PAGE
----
Not all aircraft can be docked from the right seat, because they have a wheel tiller only on the captain's side, but some can (e.g. the B747-400 of the linked question).

The usual docking system at gates looks like this:

enter image description here (source)

It seems the azimuth guidance is based on parallax, and is designed for the left seat.

What happens if the pilot in charge of docking the aircraft is seated on the right side? How is the alignment performed without the support of the visual docking system?

Related: Are large passenger aircraft steered during taxi by changing the angle of the front landing gear?


1 Answer 1


The system you showed may actually be the type that does not depend on the position on the pilot. Edit: The version you have works with a Moiré pattern, and is indeed dependent on which pilot is looking at it.

I dug into the AIS Netherlands information for our country's biggest airport Schiphol (EHAM/AMS). They have a few different systems; the one you link seems to be a lot like the SAFE DOCK system, which uses a Laser Range Finder (LRF) system to identify the position of the aircraft

Due to the digital display presentation, both pilots get the correct alignment information as well as the closing-rate and stop information.

I'm guessing that this system will become more common to allow for more flexible crew tasks during taxi. Furthermore, this system can detect obstacles, and as such provides extra safety.

The two other systems on EHAM do depend on the seating of the pilot. The effect of the wrong pilot parking the plane is very simple: your plane will be parked off-center with a deviation exactly equal to the spacing between the pilots: your plane will end up such that the co-pilot is sitting where the captain should be. The fact that the AIS does not quote any procedures for this says it all: you just shouldn't do it and wake the captain for a minute to do his duties.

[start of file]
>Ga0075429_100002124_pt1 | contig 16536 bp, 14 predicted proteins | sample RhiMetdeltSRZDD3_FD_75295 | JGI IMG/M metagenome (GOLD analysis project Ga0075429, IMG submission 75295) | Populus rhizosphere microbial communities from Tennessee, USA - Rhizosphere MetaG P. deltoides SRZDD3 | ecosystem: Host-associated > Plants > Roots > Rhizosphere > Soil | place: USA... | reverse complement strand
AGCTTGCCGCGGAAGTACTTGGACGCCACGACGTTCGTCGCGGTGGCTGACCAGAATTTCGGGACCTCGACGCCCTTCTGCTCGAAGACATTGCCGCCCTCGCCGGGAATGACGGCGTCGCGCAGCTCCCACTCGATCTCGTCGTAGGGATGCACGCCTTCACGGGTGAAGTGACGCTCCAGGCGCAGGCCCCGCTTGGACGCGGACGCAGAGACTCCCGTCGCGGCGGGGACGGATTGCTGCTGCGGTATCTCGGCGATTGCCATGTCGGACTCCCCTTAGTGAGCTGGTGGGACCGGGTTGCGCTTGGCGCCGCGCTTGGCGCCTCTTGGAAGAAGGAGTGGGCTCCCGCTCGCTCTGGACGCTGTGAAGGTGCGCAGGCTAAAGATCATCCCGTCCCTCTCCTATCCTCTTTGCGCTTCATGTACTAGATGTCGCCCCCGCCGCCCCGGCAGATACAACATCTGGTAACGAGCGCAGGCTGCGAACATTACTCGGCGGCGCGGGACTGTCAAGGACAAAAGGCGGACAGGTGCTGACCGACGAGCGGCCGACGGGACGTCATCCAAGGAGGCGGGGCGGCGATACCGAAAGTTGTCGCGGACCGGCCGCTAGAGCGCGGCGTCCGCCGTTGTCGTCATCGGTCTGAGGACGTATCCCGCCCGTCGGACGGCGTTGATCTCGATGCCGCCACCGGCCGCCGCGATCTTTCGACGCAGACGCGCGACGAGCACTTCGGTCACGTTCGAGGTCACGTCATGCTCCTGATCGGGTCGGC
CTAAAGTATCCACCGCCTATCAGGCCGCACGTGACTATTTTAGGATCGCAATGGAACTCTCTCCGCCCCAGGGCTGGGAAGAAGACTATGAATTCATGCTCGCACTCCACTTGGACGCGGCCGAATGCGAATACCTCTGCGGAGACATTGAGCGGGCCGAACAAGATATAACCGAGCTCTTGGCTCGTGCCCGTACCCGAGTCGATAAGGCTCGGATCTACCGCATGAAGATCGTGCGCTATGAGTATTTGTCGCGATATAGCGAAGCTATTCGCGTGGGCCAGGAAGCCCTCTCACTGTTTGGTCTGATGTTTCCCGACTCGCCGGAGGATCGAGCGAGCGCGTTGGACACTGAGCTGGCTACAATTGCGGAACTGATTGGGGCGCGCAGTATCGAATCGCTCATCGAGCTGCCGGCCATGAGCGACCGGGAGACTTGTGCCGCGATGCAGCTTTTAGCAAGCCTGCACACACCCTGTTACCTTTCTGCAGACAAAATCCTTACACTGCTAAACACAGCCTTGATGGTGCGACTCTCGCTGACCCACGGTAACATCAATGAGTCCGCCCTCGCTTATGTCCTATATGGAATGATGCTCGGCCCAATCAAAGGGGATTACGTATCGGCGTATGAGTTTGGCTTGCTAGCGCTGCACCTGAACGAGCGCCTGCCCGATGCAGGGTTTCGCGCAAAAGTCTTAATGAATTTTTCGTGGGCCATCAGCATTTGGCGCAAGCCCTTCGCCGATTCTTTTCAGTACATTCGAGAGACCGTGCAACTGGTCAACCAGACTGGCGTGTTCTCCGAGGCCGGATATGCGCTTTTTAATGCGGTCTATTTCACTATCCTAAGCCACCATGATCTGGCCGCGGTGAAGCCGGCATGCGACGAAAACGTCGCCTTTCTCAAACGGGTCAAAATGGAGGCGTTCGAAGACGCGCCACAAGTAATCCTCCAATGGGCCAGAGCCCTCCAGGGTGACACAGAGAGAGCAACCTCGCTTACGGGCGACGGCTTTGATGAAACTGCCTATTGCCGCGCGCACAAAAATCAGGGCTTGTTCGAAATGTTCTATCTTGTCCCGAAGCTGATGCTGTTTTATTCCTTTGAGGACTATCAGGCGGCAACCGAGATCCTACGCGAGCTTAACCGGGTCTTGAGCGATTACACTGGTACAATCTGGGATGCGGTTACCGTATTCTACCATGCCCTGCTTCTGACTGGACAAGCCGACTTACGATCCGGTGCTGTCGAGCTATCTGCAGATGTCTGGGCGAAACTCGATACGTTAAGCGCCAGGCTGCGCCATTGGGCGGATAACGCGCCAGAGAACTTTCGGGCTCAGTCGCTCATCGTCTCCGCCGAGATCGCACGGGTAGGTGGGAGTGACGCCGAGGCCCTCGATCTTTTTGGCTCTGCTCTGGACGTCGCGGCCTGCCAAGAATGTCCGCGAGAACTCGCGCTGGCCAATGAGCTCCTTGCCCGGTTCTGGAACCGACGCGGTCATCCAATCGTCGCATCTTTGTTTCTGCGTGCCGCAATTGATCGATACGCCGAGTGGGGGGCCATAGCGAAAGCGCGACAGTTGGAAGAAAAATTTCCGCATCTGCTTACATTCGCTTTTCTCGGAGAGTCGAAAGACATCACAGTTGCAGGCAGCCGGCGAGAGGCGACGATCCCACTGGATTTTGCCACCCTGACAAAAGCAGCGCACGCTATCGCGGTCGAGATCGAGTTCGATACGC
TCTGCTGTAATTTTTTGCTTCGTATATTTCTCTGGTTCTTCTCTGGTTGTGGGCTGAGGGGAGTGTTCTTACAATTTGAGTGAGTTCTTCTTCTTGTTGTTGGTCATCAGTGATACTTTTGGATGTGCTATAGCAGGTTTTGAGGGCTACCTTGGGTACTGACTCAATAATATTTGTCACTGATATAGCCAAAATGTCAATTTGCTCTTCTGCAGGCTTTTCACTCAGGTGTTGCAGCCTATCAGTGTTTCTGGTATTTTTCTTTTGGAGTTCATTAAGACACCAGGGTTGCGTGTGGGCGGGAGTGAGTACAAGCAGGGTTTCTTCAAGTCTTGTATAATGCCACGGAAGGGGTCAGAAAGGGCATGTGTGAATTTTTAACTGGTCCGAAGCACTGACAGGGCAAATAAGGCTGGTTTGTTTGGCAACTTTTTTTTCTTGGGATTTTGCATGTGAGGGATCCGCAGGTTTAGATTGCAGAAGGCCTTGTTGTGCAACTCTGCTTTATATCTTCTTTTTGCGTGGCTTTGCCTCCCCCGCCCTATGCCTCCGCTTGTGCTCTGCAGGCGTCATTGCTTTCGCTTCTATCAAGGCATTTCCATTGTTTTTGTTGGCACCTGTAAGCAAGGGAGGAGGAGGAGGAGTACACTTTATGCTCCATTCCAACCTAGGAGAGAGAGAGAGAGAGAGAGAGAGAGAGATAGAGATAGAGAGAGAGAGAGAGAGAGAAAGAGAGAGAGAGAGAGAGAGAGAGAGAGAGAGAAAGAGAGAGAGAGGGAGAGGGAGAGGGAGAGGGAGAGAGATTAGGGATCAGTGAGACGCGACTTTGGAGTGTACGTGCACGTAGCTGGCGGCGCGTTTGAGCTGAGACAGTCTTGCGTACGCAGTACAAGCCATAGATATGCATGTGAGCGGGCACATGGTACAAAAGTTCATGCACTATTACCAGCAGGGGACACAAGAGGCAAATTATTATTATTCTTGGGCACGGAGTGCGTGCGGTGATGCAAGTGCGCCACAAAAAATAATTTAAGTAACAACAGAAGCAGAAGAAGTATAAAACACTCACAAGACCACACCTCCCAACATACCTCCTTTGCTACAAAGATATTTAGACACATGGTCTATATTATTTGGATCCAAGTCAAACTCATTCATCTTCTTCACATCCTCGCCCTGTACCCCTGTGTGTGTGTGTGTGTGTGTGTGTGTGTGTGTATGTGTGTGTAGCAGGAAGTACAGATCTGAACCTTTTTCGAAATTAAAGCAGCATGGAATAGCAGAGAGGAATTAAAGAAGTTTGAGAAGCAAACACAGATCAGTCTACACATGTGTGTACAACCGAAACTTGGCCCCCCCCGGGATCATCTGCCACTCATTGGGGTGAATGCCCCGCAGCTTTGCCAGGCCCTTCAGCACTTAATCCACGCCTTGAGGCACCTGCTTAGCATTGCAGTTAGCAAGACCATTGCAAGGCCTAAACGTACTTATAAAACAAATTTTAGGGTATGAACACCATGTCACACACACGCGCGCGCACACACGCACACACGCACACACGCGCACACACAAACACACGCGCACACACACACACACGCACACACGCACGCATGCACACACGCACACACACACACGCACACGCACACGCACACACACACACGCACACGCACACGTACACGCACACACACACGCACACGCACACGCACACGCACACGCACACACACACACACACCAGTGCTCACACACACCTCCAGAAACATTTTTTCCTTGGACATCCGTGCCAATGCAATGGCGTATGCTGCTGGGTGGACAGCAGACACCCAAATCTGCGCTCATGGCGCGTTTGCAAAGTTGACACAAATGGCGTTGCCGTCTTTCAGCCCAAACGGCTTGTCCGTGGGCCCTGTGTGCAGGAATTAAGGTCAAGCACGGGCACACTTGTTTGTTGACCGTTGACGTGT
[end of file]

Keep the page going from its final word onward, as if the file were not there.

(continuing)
Of course, there are procedures for when the system is not available (emphasis mine):

The system is operated by an employee of a handling company, who also keeps a safety watch during the docking. The pilot of an arriving aircraft has to be sure that the system is activated. If not, pilots should not enter the aircraft stand and stop before the red boundary line, until the system is activated or a marshaller has signalled clearance to proceed.

The logical conclusion we can draw here is that, if the systems are not available (or, in the case of the question, if the captain is fast asleep), a marshaller will guide the plane in - either way, a marshaller will stand by to oversee the docking and make sure the SAFE DOCK system is living up to its name.

As @reirab helpfully pointed out, the marshaller's job may be nothing more than a simple clearance to enter the gate and let the pilots do their job; they should be perfectly capable of parking an aircraft without the displays. In the aviation world, it's perfectly acceptable to spend a lot of money on these things if they can increase safety; if only due to reduced workload for the pilots.

  • $\begingroup$ +1 for wake the captain... to do his duties alone! :) Sadly, your linked document has expired. $\endgroup$
    – FreeMan
    Commented Nov 1, 2016 at 12:19
  • 1
    $\begingroup$ @FreeMan Since this will periodically be the case (only the latest version of the AIP is available, and the release date is hardcoded in the URL), I changed it to a version found on archive.org. Thanks for the heads-up. $\endgroup$
    – Sanchises
    Commented Nov 2, 2016 at 16:58

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